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This course offers a psycho-social perspective on children’s experiences of domestic violence and sexual abuse.
It covers current research, policy and practice pertinent to a wide range of public and third sector services. Examination of risk and safety, child protection and parenting will be central. We will consider how the intersections of race, class, gender, sexual orientation and disability exacerbate abuse.
The following are eligible for Concessionary Fee:
Current Students, Goldsmith Alumni, People with Disabilities, Senior Citizens, Unemployed, Carers and Members of Professional Bodies; BACP, UKCP, ADMP, BAAT, HCPC
If you are one of the above please get in contact with email@example.com in order to receive your discount code.
Why study this course at Goldsmiths?
The Department of Social, Therapeutic and Community Studies has human relationships at its heart. Whether our students want to understand and challenge the way that vulnerable individuals and groups are disadvantaged and marginalised; to become a social worker, community and youth worker, art or dance movement therapist or counsellor; or to change people’s lives through dance, drama and music, our degrees are informed by our commitment to social justice and applied practices.
Who will teach the course?
Emma Mills is an Art Psychotherapist who has worked with children who have lived with domestic violence and sexual abuse since 2005. She is currently working in a large Women’s Aid refuge in Essex as an art therapist and also has 5 years’ experience of working on a NHS CAMH team. Emma works with charities in Botswana, Africa since 2008, to help train teachers and social workers to use art and drama therapy skills when working with children who have lived with and who are dealing with the effects of gender based violence and sexual abuse. Emma has published a paper about children living with the shame and silence of DV in the International Journal of Art Therapy.
What are the aims of the course?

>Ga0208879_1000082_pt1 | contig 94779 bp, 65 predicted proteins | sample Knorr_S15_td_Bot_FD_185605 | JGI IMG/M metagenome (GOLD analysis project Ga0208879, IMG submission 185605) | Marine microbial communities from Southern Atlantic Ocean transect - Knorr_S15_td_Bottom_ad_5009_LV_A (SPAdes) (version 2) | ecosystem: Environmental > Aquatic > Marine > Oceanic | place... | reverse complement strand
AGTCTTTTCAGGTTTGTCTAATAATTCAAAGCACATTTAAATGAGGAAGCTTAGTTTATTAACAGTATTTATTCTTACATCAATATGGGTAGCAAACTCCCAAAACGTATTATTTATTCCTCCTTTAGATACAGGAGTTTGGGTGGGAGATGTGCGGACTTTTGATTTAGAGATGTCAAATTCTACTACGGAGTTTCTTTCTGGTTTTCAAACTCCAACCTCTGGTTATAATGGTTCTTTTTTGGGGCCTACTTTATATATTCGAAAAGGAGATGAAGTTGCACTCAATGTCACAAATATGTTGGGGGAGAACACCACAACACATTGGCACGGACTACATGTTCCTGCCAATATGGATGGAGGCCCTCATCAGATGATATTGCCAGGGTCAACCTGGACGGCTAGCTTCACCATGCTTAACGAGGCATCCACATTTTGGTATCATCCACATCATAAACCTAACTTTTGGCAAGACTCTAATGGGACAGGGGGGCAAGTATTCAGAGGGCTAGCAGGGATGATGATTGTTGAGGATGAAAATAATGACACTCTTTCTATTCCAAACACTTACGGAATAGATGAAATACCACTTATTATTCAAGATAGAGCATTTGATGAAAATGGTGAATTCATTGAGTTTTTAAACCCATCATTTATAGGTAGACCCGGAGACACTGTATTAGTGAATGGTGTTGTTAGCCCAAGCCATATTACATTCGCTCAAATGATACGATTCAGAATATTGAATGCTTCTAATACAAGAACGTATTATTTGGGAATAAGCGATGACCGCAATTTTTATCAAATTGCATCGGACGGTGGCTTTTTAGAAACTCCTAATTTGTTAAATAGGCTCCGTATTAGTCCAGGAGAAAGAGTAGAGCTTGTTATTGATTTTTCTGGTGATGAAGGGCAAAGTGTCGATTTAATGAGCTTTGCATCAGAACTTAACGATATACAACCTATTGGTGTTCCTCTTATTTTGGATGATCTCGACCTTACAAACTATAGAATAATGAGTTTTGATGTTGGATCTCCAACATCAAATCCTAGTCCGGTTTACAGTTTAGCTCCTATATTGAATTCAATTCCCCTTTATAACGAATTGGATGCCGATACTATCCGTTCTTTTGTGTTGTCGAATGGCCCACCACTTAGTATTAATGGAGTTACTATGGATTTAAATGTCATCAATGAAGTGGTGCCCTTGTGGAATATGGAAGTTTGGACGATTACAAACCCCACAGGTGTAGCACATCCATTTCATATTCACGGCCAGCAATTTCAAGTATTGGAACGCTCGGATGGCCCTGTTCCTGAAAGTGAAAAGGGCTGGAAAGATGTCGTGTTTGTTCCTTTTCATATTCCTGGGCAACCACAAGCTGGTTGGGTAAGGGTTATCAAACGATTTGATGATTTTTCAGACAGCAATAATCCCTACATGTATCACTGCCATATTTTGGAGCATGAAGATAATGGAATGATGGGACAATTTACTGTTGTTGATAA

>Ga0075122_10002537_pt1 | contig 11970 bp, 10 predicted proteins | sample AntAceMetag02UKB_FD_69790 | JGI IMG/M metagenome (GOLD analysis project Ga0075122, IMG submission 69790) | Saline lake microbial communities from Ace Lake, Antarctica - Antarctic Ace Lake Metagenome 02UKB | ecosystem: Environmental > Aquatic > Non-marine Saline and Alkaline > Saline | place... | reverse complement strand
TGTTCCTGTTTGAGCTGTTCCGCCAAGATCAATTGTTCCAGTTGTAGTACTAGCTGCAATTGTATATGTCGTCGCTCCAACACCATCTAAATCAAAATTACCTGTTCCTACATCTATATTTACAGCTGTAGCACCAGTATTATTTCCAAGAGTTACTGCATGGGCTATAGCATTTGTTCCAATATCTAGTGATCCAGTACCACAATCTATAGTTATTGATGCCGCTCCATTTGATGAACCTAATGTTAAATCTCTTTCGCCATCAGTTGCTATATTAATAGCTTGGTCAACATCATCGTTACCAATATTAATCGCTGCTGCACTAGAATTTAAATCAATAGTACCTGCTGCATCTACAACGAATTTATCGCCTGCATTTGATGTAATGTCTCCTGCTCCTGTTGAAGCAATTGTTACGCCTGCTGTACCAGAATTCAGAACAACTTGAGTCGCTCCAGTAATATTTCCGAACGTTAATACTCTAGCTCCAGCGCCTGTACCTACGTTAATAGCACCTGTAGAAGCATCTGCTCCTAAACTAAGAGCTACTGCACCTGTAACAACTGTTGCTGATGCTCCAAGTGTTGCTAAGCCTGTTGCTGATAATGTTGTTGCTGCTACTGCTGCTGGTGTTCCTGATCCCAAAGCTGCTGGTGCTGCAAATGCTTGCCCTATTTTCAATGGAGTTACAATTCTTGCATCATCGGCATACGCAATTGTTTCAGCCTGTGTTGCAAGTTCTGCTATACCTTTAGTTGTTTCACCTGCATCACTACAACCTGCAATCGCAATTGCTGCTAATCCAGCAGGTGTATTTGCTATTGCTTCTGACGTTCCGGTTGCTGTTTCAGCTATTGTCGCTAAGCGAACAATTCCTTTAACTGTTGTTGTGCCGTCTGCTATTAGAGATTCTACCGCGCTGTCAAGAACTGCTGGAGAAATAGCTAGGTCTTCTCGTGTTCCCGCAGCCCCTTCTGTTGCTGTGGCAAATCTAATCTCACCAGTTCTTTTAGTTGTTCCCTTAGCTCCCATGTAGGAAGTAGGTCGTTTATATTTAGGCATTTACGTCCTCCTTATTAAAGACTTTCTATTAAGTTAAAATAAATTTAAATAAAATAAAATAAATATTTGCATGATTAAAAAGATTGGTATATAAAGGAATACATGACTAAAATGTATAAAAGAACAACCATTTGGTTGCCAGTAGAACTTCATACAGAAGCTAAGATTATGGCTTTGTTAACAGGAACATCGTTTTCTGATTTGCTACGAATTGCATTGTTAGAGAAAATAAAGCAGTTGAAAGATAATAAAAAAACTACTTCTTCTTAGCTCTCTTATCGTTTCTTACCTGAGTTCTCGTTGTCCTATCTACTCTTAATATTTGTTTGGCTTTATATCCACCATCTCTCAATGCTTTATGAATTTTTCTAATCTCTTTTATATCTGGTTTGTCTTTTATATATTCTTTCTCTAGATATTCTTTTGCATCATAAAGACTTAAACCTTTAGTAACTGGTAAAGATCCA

To share current good practice of working with children who have lived with domestic violence and sexual abuse
How will the course be taught?
This is a highly interactive course aimed at encouraging coordinated community interventions.
There will be lectures, debates, films showing experiences professionals talking about working with children, case studies and experiential learning.
What are the learning outcomes?
Participants will be offered knowledge and skills that will improve a working understanding of:
- The physical, emotional and psychological effects of domestic violence and sexual abuse on children
- Ways in which children adapt to coercive demands of abusing fathers in order to stay safe.
- The impact of domestic violence on the relationship between mother and child
- Examples of good practice in working with children, and their parents in relation to domestic violence and sexual abuse
- Factors that improve multi-disciplinary working
How might this course support participants in their career or life?
People struggling to find ways of helping individuals stop or escape from abuse will find this course invaluable. The focus on practice will give people from the health, education and social care field skills that they need to make an immediate impact on how they respond to abuse. People hoping to explore ways of entering this field as a practitioner or researcher will gain a sound understanding of the key challenges and debates.
We are committed to providing reasonable teaching adjustments for students with disabilities that may impact on their learning experience. If you require adjustments, please complete the relevant section on the booking form and also contact us at shortcourses (@gold.ac.uk) so we can respond to your requests as soon as possible.
Please note that our short courses sell-out quickly, so early booking is advisable.
If you have any questions about this course please contact stacs (@gold.ac.uk).
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